Better-coordinated care for those eligible for both Medicaid and Medicare holds promise for improving health, while curbing costs
Ruth McEwen suffered a broken neck and nearly died in a devastating house fire when she was 3 months old. The fire killed her mother and severely burned her father — and left Ruth a quadriplegic from spinal cord injuries.
"I don't have control of my limbs," she says.
Federal and state health coverage for people with disabilities depends on their age, level of disability and income. Navigating those benefits and their shifting eligibility rules can be daunting — especially for the roughly 60,000 "dually eligible" Oregonians who qualify for both Medicare and Medicaid.
Most people become eligible for Medicare at age 65. But some younger people are eligible because of a disability. They may also qualify for Medicaid coverage if they have low incomes.
As a member of numerous advisory committees in Oregon, McEwen helps make sure people know what coverage they qualify for, so they don't get left behind when their eligibility shifts. She served on the Medicare-Medicaid Integration of Care and Services Work Group. She's on the Oregon Disabilities Commission, the Oregon Health Authority's ombudsman advisory committee and the legislative committee of Northwest Senior and Disability Services.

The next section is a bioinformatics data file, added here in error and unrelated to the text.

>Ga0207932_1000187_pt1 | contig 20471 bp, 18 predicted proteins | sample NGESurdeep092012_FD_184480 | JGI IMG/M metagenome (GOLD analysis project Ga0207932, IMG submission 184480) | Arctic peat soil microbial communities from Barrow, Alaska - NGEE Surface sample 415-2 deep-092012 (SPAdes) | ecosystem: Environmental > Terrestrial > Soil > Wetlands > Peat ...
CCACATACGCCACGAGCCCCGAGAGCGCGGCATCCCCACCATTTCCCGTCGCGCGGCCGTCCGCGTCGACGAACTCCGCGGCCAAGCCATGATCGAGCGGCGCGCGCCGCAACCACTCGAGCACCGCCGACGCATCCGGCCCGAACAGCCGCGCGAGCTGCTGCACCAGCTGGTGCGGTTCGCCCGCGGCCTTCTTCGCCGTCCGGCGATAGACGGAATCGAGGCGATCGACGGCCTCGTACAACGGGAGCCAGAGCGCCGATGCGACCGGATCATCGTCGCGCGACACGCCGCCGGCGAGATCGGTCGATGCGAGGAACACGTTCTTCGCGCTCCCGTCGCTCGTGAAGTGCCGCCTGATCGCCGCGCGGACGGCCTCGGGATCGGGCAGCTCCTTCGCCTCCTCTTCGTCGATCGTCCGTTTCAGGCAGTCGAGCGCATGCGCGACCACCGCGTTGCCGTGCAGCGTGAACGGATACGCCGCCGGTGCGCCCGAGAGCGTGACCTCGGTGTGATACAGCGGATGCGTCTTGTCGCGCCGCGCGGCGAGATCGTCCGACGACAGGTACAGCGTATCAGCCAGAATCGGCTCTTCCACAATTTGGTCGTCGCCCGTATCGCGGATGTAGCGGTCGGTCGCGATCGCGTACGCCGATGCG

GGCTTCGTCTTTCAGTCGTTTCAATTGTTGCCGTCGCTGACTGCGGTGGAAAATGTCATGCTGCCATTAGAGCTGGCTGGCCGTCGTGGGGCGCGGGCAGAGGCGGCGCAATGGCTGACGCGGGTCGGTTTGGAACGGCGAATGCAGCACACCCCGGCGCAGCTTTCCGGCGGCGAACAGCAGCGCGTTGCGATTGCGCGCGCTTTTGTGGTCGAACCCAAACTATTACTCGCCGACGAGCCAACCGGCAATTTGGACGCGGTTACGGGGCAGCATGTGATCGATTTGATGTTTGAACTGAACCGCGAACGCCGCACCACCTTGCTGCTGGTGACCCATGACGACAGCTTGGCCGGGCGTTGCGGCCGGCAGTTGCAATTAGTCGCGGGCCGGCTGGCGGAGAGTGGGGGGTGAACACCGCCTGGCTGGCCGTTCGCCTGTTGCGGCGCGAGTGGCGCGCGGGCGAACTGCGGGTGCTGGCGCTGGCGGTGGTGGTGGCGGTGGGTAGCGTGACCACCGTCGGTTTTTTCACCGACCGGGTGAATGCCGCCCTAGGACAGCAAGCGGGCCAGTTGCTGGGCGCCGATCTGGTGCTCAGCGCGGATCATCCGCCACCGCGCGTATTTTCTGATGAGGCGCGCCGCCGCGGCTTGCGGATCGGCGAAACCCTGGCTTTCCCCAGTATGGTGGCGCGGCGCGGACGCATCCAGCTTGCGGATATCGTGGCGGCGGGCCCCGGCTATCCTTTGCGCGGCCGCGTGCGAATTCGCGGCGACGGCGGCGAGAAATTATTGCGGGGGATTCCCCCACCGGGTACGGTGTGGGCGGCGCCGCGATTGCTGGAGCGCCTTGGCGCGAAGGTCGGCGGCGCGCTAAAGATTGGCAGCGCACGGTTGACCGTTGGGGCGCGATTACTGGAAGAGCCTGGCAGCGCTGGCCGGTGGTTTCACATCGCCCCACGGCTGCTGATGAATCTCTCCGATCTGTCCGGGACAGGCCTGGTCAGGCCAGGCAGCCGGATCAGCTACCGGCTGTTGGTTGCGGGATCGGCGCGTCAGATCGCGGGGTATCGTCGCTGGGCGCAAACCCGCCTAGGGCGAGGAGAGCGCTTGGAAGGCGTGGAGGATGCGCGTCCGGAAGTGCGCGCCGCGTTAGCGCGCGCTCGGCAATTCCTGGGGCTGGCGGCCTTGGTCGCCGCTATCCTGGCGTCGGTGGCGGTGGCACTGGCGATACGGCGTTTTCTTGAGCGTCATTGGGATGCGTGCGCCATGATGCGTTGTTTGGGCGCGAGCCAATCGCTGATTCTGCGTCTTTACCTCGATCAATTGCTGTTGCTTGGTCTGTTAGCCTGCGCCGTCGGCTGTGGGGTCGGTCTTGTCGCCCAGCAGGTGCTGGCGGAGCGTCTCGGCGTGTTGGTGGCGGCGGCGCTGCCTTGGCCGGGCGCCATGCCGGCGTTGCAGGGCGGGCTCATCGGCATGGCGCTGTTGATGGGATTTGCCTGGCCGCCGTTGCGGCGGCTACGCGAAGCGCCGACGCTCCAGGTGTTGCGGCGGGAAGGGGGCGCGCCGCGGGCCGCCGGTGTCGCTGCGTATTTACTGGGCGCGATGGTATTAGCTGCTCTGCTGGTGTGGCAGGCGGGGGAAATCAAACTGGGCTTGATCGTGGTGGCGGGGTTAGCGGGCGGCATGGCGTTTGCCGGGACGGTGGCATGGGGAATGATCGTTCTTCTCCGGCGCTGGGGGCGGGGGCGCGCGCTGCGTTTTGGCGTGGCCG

Better-coordinated care for people eligible for both Medicaid and Medicare — a major goal of health transformation in Oregon — holds promise for improving their health while curbing public spending.
People often are surprised to learn how many adults with spinal cord injuries and other disabling conditions, such as McEwen, still live independently in their own homes.
Technological advances have helped. For about 20 years, McEwen has used a transfer board — with a sliding seat — to get in and out of bed or the shower.
"What Medicare paid for that," she says, "is a tiny fraction of what it would cost to have someone come in every day to help me get out of bed."
McEwen calls herself a person with disabilities, rather than a disabled person. The latter term, she says, misleadingly defines people by their physical limits.
"We are people first," she says.